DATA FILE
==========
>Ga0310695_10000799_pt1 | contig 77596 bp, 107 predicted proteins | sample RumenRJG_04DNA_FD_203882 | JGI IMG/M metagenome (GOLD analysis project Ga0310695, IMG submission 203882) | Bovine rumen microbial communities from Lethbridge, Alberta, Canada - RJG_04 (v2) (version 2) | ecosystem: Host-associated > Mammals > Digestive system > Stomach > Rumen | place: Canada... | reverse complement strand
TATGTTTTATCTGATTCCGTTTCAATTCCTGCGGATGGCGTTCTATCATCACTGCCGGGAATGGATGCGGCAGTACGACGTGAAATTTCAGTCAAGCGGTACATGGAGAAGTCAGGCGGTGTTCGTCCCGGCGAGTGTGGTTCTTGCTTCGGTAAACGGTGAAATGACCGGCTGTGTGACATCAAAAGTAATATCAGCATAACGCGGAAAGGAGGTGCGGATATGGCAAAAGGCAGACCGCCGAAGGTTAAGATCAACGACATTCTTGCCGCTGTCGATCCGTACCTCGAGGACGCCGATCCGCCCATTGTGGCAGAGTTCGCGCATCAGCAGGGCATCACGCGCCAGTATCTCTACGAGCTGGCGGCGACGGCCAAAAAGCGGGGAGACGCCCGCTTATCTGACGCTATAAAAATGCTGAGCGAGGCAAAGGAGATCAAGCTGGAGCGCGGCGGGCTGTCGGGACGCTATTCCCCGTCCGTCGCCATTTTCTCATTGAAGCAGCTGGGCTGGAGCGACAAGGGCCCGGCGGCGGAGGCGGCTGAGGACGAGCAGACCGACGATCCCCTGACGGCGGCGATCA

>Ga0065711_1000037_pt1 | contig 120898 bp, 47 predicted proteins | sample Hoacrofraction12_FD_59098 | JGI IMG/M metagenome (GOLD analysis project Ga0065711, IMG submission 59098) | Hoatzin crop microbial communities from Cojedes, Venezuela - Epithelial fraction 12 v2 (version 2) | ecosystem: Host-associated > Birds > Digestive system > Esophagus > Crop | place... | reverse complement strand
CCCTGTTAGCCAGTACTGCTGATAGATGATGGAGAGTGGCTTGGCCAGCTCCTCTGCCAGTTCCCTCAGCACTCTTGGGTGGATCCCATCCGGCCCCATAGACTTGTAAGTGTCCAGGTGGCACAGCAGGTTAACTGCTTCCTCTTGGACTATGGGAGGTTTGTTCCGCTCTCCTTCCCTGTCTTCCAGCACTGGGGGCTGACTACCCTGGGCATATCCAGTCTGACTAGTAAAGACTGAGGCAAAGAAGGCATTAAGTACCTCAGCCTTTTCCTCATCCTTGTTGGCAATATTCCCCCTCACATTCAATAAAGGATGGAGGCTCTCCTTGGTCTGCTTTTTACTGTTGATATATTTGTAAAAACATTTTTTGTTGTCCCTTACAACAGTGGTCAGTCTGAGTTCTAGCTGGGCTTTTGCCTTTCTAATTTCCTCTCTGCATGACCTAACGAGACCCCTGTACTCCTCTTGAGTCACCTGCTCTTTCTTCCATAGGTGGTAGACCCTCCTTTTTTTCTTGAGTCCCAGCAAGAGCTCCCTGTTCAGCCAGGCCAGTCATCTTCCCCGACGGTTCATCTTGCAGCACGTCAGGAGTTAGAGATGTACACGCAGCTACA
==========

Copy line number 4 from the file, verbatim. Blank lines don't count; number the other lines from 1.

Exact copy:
CCCTGTTAGCCAGTACTGCTGATAGATGATGGAGAGTGGCTTGGCCAGCTCCTCTGCCAGTTCCCTCAGCACTCTTGGGTGGATCCCATCCGGCCCCATAGACTTGTAAGTGTCCAGGTGGCACAGCAGGTTAACTGCTTCCTCTTGGACTATGGGAGGTTTGTTCCGCTCTCCTTCCCTGTCTTCCAGCACTGGGGGCTGACTACCCTGGGCATATCCAGTCTGACTAGTAAAGACTGAGGCAAAGAAGGCATTAAGTACCTCAGCCTTTTCCTCATCCTTGTTGGCAATATTCCCCCTCACATTCAATAAAGGATGGAGGCTCTCCTTGGTCTGCTTTTTACTGTTGATATATTTGTAAAAACATTTTTTGTTGTCCCTTACAACAGTGGTCAGTCTGAGTTCTAGCTGGGCTTTTGCCTTTCTAATTTCCTCTCTGCATGACCTAACGAGACCCCTGTACTCCTCTTGAGTCACCTGCTCTTTCTTCCATAGGTGGTAGACCCTCCTTTTTTTCTTGAGTCCCAGCAAGAGCTCCCTGTTCAGCCAGGCCAGTCATCTTCCCCGACGGTTCATCTTGCAGCACGTCAGGAGTTAGAGATGTACACGCAGCTACA